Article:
Archive for March, 2012
It seems I’ve been remiss in updating for a few weeks. In my defense, I’ve had a lot on my plate. I’ve still taken photos (almost) every day, so will update those at some point soon. Maybe Sunday afternoon I’ll do all of them from the last 3 weeks.
I’m also thinking that I might attempt BEDA for April again this year. I always debate and go back and forth with myself about it and in the end I always end up doing it, so I think you know where this is heading. Look for me to post on Sunday.
OH and I got the photos back from the photographer who was at Homecoming. There will be new photos posted soon at the photo blog, but I’ll post a couple of favorites in a separate entry right after this to make them, y’know, easy to find later if I want them.
So, four years ago J and I were in Ireland for Saint Patrick’s Day.
It is a religious holiday.
And then at noon, they party.
It reminds me somewhat of Mardi Gras, in that all the little towns and villages and things have their own parades the weekend before the day itself, with all of their kids and local clubs and things, and the giant parade/party is in Dublin. I still think New York, Chicago, and Boston have the really out of control stuff, though.
That being said, I spent Saint Patrick’s Day four years ago touring a crystal factory.
Then a marble factory. I suspect we might have stood out as tourists. Maybe. A little.
Then we hung out out at the hotel with the rest of the tour group, which (as we’d made friends by then) was fun. Not bad, really. Just much quieter than you might expect. I had remembered going to a little pub and watching a live band, but looking back at my photos, that was apparently a couple of days prior. As the trip sort of blurs together, it’s sometimes hard to remember what happened on specific dates. I definitely remember the crystal and marble, though, because we were the only people there. Ha.
We did meet Saint Patrick, though…
This last week was a little strange for me. We’ve had a really high volume of rain in the last couple of weeks, especially this past week, and everything is saturated to the point of constant sogginess. Some parts of this island (not where I live, thankfully) and Kauai are under almost perpetual flash flood watches and there was hail on the windward side where my cousins live on Friday (they are fine, it just damaged their porch plants), not to mention a waterspout that came on land (highly unusual) and took the roofs off of two houses over there. There are jokes about it being 2012 all over the place, but really it’s the weirdest weather I think I’ve ever experienced. The only thing I can say about it is that now the island is lush and green and we got to see some really amazing sights along the Koolaus.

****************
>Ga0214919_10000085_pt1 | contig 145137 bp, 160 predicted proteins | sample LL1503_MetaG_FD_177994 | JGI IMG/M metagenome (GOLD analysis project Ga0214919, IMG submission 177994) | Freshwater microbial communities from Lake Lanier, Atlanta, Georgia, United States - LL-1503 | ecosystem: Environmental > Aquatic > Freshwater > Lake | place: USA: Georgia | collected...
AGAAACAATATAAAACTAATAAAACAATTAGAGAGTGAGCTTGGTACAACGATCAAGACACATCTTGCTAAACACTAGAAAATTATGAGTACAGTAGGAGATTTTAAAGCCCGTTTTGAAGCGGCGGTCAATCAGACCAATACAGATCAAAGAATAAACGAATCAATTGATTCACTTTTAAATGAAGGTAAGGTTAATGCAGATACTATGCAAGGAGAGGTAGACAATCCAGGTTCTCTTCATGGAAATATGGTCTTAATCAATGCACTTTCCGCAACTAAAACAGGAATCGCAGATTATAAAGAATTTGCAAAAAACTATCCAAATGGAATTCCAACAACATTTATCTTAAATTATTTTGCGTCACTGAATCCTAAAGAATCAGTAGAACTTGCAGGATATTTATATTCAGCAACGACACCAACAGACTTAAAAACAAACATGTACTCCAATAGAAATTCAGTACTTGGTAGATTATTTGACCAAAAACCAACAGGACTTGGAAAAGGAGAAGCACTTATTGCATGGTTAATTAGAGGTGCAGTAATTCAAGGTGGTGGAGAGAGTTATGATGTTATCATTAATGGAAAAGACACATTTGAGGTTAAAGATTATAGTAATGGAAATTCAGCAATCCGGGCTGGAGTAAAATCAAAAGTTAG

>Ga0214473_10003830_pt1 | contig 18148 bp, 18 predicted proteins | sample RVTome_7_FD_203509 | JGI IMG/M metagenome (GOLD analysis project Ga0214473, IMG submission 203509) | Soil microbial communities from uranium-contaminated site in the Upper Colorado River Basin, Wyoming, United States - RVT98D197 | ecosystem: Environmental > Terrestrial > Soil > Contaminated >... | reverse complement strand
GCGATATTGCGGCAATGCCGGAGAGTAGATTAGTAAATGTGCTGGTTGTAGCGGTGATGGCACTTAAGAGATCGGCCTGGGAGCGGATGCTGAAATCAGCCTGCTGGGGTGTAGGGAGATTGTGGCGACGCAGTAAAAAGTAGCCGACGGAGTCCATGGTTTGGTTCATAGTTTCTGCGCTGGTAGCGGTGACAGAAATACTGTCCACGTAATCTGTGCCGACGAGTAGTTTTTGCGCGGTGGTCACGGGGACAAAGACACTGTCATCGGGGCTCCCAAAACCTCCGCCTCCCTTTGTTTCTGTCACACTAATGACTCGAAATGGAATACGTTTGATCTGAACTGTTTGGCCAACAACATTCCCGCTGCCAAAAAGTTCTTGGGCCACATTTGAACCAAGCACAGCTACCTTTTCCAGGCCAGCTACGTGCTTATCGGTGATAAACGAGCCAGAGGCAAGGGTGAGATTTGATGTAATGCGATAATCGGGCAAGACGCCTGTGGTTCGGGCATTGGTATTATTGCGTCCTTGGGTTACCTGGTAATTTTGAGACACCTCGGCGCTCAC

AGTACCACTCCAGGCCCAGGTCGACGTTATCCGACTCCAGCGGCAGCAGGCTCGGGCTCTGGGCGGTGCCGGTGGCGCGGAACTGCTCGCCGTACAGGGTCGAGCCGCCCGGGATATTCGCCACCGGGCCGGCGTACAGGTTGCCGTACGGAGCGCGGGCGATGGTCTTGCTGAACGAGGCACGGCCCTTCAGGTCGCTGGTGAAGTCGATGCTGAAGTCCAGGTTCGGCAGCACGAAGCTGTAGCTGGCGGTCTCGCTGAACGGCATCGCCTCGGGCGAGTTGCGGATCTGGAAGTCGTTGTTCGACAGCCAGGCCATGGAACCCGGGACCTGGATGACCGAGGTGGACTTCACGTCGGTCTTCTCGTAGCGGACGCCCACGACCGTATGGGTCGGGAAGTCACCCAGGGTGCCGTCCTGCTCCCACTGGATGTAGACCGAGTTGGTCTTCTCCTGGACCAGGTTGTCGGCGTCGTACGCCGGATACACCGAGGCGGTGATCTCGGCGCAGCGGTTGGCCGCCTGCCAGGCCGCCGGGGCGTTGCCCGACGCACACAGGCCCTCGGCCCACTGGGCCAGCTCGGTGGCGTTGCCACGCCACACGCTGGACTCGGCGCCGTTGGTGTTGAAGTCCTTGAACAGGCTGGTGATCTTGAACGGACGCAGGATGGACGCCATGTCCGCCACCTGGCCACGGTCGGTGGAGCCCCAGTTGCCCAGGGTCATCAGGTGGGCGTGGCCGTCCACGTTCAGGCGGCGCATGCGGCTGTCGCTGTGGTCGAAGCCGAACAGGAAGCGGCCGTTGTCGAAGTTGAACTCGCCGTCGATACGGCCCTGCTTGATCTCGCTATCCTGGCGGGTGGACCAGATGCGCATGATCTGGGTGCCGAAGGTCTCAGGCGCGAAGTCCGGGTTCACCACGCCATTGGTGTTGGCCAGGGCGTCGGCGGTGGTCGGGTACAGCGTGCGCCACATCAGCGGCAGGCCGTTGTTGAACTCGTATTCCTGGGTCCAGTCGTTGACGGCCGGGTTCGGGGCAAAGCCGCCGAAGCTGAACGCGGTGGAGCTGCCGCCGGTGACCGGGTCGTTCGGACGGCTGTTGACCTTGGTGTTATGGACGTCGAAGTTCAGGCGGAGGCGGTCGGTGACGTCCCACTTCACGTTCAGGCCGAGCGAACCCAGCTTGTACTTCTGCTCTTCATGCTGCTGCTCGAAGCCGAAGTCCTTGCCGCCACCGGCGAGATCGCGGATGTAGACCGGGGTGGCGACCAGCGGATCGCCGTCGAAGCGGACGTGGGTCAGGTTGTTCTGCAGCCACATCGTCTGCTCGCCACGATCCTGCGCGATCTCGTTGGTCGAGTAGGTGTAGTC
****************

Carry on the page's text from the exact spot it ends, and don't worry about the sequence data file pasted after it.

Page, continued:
In the middle of the rain, we had bulk trash day and, after the beetle infestation that had lived in part inside of it, we decided at last to part with the red furniture we’ve had since we got married. It was handed down to us from a neighbor and was good for starter furniture, but it’s been in the garage the last 2 1/2 years and I doubt we’d use it again. Between the faded cloth, worn cushions, and the beetle business, we couldn’t donate it. So bye bye, red furniture!
Recently I’ve started paying attention to various ways our everyday language is strange (being in a place where people commonly don’t quite understand one another even though we can all speak “English” does that to you). Our use of expressions and idioms, for instance, must confuse some people not from the US to no end. I give you: “That joke kills me!” as an example. It’s extreme sounding if you don’t know that it’s meant as a metaphor.
I’m not talking about accents, either, though I will say it took me a minute to tell the nice Australian gentleman at the zoo yesterday where to find the “taoy-gahrs” that were enjoying the rain as large, stripey cats who like getting wet do. Once I realized he wasn’t talking about a type of turtle, it helped a lot.
Back to my point, though. One of the things I’ve noticed lately is how many pop culture references we make every day and it got me wondering: How many things do we say all the time without even thinking about its original reference point?
Example: today I used the phrase “Alrighty then!” and then had to stop and think because it struck me that I was quoting something but couldn’t think what. It didn’t matter because it’s become a common expression and no one finds it strange, nor do they find it funny because unless you ask someone to really think about it, they won’t come to the realization that I’ve just quoted Ace Ventura any faster than I did. I mean, that movie is old by pop culture’s standards. A lot of people haven’t seen it. And there are people like me who haven’t seen it (or haven’t seen the whole thing) and know it best because of its being referenced in pop culture.
There are a lot of phrases we use that are from movies, TV shows, music, and what have you for which I’m sure the vast majority of people don’t even know the original things being referenced. There are also things where I’m guessing the reference is better known than the original thing itself.
- “Wink wink, nudge nudge” is used to humorously make someone aware that you’re hinting at something. It comes from Monty Python (as a huge number of our pop cultural references do) and an innuendo-laden sketch from Flying Circus.